Rooftop owners studying Ricketts' proposal
May, 2, 2013
Ricketts laid out his plans Wednesday, and that was the first time the rooftop owners saw the rendering for the 6,000 square foot Jumbotron that would be in left field. Rooftop owners, who have a contract with the Cubs to sell tickets to watch games from their buildings and give 17 percent of the revenue to the team, are worried the new signage will block their views.
Ricketts counters that without the ad revenue created by the new signage, the Cubs will have to look into moving from Wrigley.
"I think the conversation we had yesterday was the best we've had so far," Murphy said on "The Waddle & Silvy Show" on ESPN 1000. "And up till then, we really haven't had a seat at the table.
"We talked to the Cubs in February when we presented our proposal which was to put the signage on the rooftops. And they were not interested in that. And now this is the first time yesterday that we saw the outfield signs. We hadn't seen that up to then and neither had the neighborhood. The framework has been established and now it's time to vet some of the details. I need to see more details."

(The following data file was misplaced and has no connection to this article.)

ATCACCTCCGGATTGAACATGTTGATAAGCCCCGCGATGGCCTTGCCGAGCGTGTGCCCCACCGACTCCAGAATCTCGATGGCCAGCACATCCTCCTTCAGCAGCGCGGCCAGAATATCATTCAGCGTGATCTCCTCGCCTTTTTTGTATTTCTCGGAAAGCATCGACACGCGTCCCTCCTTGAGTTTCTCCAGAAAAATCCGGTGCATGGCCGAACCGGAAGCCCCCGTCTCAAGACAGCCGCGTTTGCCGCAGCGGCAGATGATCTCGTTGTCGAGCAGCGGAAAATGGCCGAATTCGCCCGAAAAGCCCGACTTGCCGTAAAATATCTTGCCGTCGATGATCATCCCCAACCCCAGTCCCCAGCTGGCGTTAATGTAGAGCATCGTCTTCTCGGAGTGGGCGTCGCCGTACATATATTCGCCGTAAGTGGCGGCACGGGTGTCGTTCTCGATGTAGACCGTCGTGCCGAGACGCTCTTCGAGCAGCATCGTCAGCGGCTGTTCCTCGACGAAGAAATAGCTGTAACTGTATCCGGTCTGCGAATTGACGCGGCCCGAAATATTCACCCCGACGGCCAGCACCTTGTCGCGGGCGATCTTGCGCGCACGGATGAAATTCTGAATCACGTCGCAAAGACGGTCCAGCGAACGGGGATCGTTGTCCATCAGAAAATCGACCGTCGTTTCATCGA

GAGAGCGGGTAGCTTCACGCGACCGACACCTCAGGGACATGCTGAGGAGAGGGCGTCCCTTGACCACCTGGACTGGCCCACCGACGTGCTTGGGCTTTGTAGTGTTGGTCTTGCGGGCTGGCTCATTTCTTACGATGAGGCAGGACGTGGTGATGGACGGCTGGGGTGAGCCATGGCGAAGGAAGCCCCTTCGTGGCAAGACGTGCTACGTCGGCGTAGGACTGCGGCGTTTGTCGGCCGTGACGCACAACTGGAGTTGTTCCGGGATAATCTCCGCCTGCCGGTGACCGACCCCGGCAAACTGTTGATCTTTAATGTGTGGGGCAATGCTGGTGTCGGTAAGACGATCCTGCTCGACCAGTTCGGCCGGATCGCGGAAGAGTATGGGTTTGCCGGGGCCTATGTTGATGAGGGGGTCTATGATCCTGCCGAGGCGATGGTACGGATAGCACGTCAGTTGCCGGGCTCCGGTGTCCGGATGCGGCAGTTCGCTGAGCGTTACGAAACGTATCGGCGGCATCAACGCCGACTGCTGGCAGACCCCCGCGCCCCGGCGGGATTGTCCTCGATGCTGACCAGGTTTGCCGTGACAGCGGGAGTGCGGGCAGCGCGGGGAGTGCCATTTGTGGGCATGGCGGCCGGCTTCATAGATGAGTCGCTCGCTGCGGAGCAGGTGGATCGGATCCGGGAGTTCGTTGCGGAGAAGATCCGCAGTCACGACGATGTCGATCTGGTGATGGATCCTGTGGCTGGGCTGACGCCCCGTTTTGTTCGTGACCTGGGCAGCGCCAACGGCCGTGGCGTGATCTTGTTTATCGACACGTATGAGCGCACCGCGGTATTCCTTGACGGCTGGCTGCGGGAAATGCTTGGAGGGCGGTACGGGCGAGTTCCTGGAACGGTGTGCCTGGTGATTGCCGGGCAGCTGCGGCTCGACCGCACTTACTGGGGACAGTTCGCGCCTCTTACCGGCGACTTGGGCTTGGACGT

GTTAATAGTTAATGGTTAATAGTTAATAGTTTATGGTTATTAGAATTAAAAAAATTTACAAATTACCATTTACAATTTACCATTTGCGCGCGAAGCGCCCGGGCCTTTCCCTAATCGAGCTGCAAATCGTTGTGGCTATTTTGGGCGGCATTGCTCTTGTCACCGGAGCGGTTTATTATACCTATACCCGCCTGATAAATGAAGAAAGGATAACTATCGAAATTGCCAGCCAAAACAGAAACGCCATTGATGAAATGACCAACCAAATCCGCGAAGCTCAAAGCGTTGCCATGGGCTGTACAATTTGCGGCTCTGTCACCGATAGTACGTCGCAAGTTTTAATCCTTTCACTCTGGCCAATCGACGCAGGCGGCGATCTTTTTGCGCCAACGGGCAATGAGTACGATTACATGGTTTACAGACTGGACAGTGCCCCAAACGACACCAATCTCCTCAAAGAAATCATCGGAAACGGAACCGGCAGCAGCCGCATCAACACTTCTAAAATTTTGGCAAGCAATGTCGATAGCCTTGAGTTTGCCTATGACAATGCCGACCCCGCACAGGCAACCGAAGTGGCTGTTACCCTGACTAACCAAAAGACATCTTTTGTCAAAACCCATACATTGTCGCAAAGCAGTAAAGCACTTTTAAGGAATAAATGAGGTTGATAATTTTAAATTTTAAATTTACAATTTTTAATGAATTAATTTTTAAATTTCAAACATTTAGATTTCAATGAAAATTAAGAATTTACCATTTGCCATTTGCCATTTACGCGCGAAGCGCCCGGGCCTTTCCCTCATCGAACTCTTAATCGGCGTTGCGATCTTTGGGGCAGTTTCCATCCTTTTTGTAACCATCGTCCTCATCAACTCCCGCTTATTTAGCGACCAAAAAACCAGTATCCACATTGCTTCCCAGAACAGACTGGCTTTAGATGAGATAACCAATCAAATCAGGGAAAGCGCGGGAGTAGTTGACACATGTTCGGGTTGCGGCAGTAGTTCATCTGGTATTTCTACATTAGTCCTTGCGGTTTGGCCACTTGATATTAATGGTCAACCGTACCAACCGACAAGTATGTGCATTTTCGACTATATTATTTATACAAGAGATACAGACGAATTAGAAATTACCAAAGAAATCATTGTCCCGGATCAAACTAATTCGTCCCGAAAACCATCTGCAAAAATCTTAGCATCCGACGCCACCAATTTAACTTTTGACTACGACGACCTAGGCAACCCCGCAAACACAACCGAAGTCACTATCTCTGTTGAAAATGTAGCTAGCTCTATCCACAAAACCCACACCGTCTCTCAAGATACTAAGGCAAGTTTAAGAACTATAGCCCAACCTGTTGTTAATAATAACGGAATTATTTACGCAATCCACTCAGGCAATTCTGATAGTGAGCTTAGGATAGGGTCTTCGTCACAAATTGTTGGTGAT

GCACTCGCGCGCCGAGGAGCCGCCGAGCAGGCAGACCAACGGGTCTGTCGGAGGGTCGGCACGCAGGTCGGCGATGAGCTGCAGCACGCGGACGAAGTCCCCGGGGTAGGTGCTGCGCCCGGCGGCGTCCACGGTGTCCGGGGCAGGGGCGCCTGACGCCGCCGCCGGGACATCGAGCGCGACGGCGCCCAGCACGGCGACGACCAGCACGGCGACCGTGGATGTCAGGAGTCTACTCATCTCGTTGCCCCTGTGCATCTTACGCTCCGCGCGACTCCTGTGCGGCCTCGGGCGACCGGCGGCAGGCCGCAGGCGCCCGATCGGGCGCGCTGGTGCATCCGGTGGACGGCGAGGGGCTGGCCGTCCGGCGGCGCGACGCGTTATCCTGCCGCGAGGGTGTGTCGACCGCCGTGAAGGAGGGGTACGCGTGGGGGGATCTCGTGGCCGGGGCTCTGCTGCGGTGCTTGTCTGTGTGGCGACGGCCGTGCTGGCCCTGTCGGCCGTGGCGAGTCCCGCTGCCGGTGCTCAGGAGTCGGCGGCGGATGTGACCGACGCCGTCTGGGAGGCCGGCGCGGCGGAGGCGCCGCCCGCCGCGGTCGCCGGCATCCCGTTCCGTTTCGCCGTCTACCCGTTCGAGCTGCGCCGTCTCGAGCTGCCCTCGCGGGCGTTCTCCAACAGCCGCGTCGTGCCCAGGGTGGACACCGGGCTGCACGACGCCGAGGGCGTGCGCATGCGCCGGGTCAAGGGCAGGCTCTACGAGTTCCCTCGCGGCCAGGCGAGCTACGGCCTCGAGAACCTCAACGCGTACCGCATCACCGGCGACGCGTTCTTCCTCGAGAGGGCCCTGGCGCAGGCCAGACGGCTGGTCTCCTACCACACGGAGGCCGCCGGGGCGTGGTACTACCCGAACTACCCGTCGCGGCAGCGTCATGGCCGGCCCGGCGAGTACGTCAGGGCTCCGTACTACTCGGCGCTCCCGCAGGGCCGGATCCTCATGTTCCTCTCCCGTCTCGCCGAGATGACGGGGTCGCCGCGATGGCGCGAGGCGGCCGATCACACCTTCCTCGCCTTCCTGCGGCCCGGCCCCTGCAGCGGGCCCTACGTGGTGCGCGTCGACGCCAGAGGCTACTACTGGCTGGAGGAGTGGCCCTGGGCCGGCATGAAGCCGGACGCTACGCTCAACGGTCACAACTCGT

Murphy admitted she doesn't like the idea of the Jumbotron, although she knows her opinion doesn't matter unless it blocks the views from the rooftops.
As far as the Cubs moving, Ricketts said the team generates $600 million for the city, and that will go up to $700 million after the renovations. He said 1,300 permanent jobs will be created by the renovation, including a new hotel, and about 800 construction jobs.
When asked what impact a Cubs moved would have on her business and neighborhood, Murphy joked that it depends on what would happen to Wrigley and if another team would move in.
"I don't want the Cubs to move, and I don't think it would be a wise business decision," she said. "I think part of their business is Wrigleyville and is the neighborhood and is the ballpark."